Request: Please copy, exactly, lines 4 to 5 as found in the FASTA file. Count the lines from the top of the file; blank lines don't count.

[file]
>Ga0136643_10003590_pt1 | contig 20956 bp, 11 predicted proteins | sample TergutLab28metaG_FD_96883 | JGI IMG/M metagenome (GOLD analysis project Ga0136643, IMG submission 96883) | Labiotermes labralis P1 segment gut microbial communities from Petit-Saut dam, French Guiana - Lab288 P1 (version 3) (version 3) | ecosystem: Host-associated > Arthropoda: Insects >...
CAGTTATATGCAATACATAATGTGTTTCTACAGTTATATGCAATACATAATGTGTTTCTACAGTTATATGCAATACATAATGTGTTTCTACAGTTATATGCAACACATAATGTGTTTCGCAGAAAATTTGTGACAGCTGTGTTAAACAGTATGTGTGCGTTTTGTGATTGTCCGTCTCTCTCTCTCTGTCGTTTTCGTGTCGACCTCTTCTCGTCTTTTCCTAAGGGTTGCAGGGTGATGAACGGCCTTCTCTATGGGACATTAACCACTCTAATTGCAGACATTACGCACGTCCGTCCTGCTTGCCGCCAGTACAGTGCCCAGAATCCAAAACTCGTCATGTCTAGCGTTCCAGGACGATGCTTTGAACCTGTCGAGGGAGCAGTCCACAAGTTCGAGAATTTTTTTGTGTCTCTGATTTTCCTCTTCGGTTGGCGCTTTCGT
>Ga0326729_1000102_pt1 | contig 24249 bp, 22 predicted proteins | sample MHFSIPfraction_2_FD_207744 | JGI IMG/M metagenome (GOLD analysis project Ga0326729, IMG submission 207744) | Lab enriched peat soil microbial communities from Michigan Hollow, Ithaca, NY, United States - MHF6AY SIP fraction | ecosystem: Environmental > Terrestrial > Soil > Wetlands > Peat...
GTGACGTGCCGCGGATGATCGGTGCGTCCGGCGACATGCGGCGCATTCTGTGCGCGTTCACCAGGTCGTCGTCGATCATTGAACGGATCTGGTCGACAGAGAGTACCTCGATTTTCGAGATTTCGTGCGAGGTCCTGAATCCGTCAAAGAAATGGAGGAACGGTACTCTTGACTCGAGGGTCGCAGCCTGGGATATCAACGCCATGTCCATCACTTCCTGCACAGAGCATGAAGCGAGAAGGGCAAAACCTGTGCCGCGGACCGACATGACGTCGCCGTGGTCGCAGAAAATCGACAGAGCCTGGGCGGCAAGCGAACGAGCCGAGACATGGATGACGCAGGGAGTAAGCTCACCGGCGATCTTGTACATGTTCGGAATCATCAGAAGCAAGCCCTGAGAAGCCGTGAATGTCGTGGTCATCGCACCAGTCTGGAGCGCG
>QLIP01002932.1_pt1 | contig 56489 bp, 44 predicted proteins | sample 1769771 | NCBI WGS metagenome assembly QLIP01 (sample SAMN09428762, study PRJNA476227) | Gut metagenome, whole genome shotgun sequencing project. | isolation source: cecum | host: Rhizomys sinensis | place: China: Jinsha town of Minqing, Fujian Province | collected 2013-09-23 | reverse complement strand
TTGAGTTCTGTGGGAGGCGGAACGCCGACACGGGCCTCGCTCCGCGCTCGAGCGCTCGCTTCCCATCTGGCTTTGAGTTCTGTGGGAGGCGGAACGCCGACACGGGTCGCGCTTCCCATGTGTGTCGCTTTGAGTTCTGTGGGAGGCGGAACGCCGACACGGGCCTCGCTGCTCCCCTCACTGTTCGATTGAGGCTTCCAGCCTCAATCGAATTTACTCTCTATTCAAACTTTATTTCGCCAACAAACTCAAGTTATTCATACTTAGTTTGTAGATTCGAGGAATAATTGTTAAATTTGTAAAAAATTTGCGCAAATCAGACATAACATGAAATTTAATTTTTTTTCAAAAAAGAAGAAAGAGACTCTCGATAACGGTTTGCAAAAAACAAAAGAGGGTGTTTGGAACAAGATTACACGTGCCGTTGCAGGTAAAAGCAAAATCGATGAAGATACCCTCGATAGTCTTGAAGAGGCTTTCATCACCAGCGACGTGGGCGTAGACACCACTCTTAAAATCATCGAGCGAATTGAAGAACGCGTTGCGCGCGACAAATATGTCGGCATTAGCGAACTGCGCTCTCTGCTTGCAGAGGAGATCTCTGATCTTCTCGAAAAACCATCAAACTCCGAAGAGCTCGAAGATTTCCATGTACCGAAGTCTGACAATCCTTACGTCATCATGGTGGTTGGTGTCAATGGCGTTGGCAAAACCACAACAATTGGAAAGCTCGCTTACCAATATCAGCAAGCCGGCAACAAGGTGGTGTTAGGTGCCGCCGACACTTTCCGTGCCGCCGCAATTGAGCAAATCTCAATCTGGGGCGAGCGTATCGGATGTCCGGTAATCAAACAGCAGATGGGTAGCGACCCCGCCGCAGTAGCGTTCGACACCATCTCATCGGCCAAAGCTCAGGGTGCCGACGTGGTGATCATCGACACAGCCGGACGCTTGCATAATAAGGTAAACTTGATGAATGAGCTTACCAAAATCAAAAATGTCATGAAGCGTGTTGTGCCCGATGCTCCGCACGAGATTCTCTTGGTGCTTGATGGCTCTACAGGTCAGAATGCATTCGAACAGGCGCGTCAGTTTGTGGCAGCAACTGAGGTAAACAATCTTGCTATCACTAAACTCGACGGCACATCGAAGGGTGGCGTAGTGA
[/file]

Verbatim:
GTGACGTGCCGCGGATGATCGGTGCGTCCGGCGACATGCGGCGCATTCTGTGCGCGTTCACCAGGTCGTCGTCGATCATTGAACGGATCTGGTCGACAGAGAGTACCTCGATTTTCGAGATTTCGTGCGAGGTCCTGAATCCGTCAAAGAAATGGAGGAACGGTACTCTTGACTCGAGGGTCGCAGCCTGGGATATCAACGCCATGTCCATCACTTCCTGCACAGAGCATGAAGCGAGAAGGGCAAAACCTGTGCCGCGGACCGACATGACGTCGCCGTGGTCGCAGAAAATCGACAGAGCCTGGGCGGCAAGCGAACGAGCCGAGACATGGATGACGCAGGGAGTAAGCTCACCGGCGATCTTGTACATGTTCGGAATCATCAGAAGCAAGCCCTGAGAAGCCGTGAATGTCGTGGTCATCGCACCAGTCTGGAGCGCG
>QLIP01002932.1_pt1 | contig 56489 bp, 44 predicted proteins | sample 1769771 | NCBI WGS metagenome assembly QLIP01 (sample SAMN09428762, study PRJNA476227) | Gut metagenome, whole genome shotgun sequencing project. | isolation source: cecum | host: Rhizomys sinensis | place: China: Jinsha town of Minqing, Fujian Province | collected 2013-09-23 | reverse complement strand